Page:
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In SQL Server, version 2008R2 Enterprise, 64 bit, we created a database to track DDL changes.
I was inspired by this solution: https://www.mssqltips.com/sqlservertip/2085/sql-server-ddl-triggers-to-track-all-database-changes/

Then we created a trigger, on each database, like this:

CREATE TRIGGER [CaptureChanges] ON DATABASE
FOR CREATE_PROCEDURE, ALTER_PROCEDURE, DROP_PROCEDURE
 AS ....

Where, after the as, the code make a simple insert in the audit database.

At first, it works very well, but when a user, owner of a database, but with no permission on the audit database, tries to alter a stored, SQL Server rises an error for insufficient permission.
This is correct, because the user ha not permissions on the audit database.

So I used EXECUTED AS using a user with sysadmin role:

CREATE TRIGGER [CaptureChanges]  ON DATABASE
WITH EXECUTE AS 'useradmin'
FOR CREATE_PROCEDURE, ALTER_PROCEDURE, DROP_PROCEDURE

But now it does not work because this error:

Msg 916, Level 14, State 1, Procedure CaptureChanges, Line 0 [Batch Start Line 0]
The server principal "useradmin" is not able to access the database "userdatabase" under the current security context.

It seems, when you use EXECUTED AS, you are sandboxed to a single database: http://www.sommarskog.se/grantperm.html#EXECUTE_AS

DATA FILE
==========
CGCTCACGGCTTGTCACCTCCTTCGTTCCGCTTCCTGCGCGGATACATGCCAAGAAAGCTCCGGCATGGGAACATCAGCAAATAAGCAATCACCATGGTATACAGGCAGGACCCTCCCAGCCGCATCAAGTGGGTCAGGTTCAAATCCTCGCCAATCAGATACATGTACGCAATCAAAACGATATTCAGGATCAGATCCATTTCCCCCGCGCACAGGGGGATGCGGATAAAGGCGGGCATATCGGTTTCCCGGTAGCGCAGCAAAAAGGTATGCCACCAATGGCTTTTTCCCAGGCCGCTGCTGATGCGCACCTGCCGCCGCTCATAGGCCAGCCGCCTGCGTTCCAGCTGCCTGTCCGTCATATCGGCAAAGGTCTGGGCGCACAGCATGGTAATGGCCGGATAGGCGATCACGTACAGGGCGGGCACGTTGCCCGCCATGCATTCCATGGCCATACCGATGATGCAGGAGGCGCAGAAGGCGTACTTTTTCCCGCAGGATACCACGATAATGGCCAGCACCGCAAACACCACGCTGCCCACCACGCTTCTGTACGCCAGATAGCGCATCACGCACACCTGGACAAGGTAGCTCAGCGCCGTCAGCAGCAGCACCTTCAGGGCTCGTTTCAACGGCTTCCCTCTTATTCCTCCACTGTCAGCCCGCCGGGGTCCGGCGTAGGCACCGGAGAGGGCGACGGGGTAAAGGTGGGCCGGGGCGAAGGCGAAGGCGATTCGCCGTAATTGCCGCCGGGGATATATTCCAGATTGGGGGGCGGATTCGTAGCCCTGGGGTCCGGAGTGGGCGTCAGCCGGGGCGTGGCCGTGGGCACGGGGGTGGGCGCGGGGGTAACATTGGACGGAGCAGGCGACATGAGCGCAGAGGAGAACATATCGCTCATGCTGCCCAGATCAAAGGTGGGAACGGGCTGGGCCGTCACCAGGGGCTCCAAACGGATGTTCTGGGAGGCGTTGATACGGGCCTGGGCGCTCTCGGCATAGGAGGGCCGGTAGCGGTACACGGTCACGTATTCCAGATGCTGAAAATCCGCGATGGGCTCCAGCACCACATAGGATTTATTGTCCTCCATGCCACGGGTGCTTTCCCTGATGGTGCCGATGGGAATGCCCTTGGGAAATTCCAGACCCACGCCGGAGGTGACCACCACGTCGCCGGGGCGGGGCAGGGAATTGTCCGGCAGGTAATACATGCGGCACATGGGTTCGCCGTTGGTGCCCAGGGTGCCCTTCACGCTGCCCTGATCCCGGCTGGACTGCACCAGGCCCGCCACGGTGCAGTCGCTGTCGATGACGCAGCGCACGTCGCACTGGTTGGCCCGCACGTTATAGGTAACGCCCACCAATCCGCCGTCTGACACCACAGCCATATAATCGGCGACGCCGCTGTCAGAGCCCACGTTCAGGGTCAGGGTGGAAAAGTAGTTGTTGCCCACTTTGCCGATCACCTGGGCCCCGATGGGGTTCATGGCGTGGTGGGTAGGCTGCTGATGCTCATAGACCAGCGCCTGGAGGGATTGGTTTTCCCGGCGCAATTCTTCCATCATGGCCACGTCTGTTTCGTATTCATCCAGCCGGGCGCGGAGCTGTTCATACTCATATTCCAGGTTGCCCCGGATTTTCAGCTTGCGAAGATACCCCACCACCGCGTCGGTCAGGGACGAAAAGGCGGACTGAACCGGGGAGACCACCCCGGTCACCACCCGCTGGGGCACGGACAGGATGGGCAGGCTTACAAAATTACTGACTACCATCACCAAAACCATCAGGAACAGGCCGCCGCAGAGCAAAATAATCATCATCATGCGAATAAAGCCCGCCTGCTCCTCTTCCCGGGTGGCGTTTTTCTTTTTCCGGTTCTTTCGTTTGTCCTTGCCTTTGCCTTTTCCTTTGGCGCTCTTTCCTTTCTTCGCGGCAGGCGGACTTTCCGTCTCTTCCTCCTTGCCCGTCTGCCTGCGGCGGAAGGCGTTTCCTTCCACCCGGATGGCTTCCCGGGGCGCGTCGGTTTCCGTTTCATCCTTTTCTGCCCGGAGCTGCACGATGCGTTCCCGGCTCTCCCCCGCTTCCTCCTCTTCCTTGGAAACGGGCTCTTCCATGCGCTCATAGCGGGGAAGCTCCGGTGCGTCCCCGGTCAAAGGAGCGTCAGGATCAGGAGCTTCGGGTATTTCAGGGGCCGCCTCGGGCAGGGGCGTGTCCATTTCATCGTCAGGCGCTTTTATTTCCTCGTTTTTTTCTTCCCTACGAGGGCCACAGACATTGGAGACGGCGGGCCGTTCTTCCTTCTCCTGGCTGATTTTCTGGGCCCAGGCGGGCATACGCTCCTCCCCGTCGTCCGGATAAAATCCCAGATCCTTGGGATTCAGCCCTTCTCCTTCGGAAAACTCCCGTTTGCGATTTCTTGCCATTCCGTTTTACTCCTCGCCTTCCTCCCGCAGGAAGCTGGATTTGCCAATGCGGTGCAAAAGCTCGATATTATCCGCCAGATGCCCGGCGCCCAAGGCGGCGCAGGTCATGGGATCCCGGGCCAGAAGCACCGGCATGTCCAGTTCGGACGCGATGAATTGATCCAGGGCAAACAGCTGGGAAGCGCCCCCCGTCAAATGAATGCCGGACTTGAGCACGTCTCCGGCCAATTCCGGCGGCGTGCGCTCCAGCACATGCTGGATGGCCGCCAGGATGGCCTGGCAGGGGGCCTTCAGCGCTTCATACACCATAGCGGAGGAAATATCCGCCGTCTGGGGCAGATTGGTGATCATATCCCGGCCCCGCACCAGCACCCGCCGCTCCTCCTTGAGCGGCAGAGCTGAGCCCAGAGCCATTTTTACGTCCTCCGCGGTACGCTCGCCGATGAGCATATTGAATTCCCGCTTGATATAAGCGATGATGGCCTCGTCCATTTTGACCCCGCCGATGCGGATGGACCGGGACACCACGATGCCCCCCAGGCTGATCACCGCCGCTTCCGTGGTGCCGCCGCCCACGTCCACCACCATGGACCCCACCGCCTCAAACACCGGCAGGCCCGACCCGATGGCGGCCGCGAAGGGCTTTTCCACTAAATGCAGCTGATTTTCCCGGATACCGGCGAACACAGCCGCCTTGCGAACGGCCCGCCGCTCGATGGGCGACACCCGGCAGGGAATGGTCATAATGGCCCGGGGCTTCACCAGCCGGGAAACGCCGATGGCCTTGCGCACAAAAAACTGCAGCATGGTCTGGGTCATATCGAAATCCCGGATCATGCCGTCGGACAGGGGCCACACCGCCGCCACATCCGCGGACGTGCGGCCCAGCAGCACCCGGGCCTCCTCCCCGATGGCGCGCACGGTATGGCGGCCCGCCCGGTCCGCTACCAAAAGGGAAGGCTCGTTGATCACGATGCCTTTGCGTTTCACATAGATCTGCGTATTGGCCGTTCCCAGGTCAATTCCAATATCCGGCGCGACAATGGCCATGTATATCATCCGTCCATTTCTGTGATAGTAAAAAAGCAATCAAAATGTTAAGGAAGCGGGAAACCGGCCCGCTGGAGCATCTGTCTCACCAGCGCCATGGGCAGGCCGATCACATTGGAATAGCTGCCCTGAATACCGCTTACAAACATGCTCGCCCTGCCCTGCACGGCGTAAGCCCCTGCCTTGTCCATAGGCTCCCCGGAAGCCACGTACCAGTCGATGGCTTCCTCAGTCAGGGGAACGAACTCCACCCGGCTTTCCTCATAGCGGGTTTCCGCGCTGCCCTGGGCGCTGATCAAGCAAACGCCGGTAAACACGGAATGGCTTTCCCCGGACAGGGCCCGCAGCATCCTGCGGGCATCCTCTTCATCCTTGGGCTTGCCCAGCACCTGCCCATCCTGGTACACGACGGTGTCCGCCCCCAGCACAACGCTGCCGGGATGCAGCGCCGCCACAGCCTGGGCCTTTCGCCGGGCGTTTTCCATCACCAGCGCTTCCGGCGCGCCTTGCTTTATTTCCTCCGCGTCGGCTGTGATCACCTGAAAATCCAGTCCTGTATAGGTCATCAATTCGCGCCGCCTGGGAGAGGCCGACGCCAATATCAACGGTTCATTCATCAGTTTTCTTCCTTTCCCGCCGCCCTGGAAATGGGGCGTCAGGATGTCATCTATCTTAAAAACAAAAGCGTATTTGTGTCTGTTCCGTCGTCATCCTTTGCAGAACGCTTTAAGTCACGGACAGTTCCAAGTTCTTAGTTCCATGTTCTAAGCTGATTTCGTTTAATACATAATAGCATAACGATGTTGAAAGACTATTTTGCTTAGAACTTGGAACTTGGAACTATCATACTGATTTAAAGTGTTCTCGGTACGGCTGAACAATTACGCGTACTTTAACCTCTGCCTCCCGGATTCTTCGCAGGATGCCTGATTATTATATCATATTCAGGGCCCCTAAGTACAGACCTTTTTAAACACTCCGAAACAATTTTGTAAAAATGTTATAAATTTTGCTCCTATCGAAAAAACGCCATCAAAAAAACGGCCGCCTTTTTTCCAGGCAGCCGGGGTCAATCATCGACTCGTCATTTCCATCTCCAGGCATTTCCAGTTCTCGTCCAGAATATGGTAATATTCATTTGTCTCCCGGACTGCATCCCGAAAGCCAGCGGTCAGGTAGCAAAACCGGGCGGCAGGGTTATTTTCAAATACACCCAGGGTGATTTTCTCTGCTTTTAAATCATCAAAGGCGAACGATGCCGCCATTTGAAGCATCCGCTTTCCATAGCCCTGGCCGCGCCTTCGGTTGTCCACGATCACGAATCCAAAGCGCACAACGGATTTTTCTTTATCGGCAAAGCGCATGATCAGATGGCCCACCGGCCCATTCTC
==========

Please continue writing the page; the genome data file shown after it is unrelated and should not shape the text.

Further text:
So, I cannot use EXECUTED AS, because it does not work cross db. I dont like the idea to create the table to track changes in every DB where a user can be dbowner.

I can assign permission to every user to write in the destination table, but then I need to remember this for every new user. Someone will sure forgot this.

I also considered a trace, but it can be easly stopped or it will not restart at server start.

Is the trigger the wrong way? Can I fix this in some way?

  • Looks like you're running into a similar issues with EXECUTE AS as is outlined in this post. – John Eisbrener Jul 21 '17 at 14:18
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I also considered a trace, but it can be easly stopped or it will not restart at server start.

You can have a server side trace as a SQL Agent Job and set up the job to start whenever SQL agent start and a second schedule to start every xx number of minute. That way job will always start and second schedule will take care if somebody stop it by mistake.

Is the trigger the wrong way? Can I fix this in some way?

I suggest you create a database role and make all the users member of that role. I understand your concern of forgetting to add users to the role or assign permission. I personally do not prefer to have too many users with privilege to change schema in my database so the list should be small and a role will make it easy for you to manage the privilege.

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